Of the 54 nuclear reactors that Japan once had, nine were restarted to stricter safety standards than post-Fukushima and four are currently in operation.
The Fukushima nuclear plant operator destroyed in a 2011 disaster said Wednesday that they would accept a penalty imposed by the regulators for negligent anti-terrorism measures at another nuclear plant it operates, one step that would have desperately prevented a facility restart. at least a year.
Tokyo Electric Power Company issued a statement in response to the Nuclear Regulatory Authority’s decision in late March to prohibit the company from moving any nuclear material at reactor 7 at the nuclear power plant. Kashiwazaki-Kariwa in Niigata Prefecture. The measure will suspend all steps being taken to restart the factory.
Regulatory agencies have found faulty anti-terrorism equipment and inadequate protection of nuclear materials at multiple locations in the plant since at least 2018. The president of the government, Fuketa Toyoshi , said TEPCO has since restored its safety functions, but the problems are considered serious and systematic.
The punishment will be formally put in place at the management committee meeting next week, he said.
The factory was partially damaged during the 2007 earthquake, causing suspicion among local cities. It has been operating offline since 2012. Of the 54 nuclear reactors that Japan once had, nine have been restarted to the harsher safety standards than post-Fukushima and four are currently in operation. .
The government classified the Kashiwazaki-Kariwa plant’s nuclear security as “red”, meaning its management had deteriorated to the point where intruders were allowed. This is the first time that a Japanese nuclear operator has been given such a rating.
“I hope TEPCO will make an effort to analyze the problem … and fully cooperate with our inspections,” said Fuketa, adding that the ability of TEPCO to keep the plant operating license depends on the results. of upcoming tests.
TEPCO President Kobayakawa Tomoaki apologized for causing safety concerns and said he and three other company executives are cutting wages by 30% in six months.
“We take the matter seriously and will investigate the cause and pursue strong reform efforts,” he told reporters.
The incident raises questions about whether TEPCO has fully learned the lessons from the 2011 Fukushima disaster, caused by a major earthquake and tsunami but largely attributed to the company lacks. safety culture.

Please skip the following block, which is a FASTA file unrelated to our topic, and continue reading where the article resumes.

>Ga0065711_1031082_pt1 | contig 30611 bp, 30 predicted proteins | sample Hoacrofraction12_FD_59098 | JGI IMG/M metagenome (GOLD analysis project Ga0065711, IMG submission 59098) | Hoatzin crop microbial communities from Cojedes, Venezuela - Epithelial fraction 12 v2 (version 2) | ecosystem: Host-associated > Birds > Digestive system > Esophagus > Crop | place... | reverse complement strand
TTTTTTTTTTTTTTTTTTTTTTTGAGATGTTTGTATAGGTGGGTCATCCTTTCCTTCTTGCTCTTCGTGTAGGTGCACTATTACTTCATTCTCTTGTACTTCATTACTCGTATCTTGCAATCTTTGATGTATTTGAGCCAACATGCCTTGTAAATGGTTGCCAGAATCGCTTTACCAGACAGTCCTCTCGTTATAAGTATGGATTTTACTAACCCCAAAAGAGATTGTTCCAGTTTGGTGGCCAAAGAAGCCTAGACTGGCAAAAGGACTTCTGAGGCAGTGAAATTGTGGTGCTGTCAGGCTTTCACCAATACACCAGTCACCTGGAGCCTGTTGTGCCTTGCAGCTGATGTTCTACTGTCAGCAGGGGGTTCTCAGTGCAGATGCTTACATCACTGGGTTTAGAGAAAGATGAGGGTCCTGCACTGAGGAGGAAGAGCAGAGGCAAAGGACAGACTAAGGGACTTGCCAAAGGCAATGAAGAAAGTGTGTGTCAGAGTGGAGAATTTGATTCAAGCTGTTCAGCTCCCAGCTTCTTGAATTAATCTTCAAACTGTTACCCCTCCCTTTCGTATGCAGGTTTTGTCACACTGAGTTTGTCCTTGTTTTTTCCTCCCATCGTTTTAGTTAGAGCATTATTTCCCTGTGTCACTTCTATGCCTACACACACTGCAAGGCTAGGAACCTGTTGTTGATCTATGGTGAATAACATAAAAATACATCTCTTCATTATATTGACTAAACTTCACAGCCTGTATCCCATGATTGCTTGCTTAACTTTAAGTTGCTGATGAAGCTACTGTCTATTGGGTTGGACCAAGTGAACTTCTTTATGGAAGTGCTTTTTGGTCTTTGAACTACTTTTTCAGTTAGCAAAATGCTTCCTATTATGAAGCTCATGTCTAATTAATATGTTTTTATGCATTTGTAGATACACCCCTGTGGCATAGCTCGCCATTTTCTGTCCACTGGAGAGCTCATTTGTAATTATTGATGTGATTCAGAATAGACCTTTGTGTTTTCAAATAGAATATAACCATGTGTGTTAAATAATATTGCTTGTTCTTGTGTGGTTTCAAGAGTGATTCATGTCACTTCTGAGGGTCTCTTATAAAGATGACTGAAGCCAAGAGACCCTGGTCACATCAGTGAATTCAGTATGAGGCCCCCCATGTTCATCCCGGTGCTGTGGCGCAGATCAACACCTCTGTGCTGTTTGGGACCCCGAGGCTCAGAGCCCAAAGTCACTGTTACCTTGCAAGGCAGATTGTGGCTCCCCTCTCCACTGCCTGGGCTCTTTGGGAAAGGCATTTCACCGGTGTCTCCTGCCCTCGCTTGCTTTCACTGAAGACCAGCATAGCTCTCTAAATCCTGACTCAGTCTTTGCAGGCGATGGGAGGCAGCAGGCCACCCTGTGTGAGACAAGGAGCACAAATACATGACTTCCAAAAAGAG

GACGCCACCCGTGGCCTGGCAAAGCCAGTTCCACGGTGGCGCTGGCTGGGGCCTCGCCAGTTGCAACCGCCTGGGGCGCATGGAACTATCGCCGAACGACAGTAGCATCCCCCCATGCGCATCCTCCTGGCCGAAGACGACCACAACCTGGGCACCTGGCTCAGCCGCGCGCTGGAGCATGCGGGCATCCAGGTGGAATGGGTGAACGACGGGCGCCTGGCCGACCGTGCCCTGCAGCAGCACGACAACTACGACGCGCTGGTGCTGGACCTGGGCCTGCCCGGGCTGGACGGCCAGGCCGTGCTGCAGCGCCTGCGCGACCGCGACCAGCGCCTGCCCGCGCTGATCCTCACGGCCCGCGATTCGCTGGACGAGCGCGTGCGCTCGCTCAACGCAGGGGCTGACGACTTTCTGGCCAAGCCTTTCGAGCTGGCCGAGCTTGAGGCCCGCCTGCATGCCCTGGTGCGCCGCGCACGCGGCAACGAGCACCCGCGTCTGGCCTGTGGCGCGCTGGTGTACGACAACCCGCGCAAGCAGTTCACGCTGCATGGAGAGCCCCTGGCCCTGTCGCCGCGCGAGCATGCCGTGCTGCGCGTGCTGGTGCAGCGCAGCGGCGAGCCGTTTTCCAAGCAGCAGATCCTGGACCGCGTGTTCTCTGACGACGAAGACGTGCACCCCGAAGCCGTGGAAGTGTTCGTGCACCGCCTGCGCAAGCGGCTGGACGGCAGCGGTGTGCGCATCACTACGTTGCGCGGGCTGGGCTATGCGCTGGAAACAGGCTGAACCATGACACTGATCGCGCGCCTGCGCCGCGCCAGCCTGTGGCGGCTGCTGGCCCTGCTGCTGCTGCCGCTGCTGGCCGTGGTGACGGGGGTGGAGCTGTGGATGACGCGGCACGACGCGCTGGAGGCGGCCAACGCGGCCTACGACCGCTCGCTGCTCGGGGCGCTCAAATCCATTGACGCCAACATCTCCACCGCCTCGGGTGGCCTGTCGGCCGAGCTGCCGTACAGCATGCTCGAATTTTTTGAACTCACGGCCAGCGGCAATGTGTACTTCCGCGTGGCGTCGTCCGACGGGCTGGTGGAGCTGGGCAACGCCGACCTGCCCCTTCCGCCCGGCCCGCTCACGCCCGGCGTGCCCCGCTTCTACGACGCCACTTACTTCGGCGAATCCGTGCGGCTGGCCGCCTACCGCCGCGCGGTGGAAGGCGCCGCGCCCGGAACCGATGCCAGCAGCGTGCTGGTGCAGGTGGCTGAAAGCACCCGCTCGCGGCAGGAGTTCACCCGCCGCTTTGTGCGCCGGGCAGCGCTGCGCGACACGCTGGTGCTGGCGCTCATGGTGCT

Critics say the Kashiwazaki-Kariwa plant requires higher security because it is located on the coast facing North Korea.
The penalty comes as TEPCO is preparing the final steps to restart the plant after the regulators granted safety approval for the No. 6 and No. 7 reactors in 2017. The launch The relaunch of the two reactors was seen as crucial so that TEPCO would reduce the financial burden of paying for the damage caused by the Fukushima disaster.
The penalty does not affect the wrecked Fukushima plant that is now shut down. On Wednesday, Prime Minister Suga Yoshihide said he would make a final decision “within days” on whether to allow the release of large amounts of treated water but still radioactive stored at home. machine or not. TEPCO is expected to run out of water storage capacity by the fall of 2022.
Japan Fisheries Cooperative President Kishi Hiroshi rejected Suga’s explanation that releasing fish into the sea was the most realistic option, and asked the government to explain how to deal with the damage caused to the local fishing industry. Phuong. TEPCO and government officials say radionuclides can be filtered to safe levels, but some experts say the impact on marine life from low and long-term exposure is still unknown. clear.
TEPCO admitted in January that there had been an illegal use of a worker identification card to enter sensitive areas at the Kashiwazaki-Kariwa plant last September, along with major security shortcomings. completely different.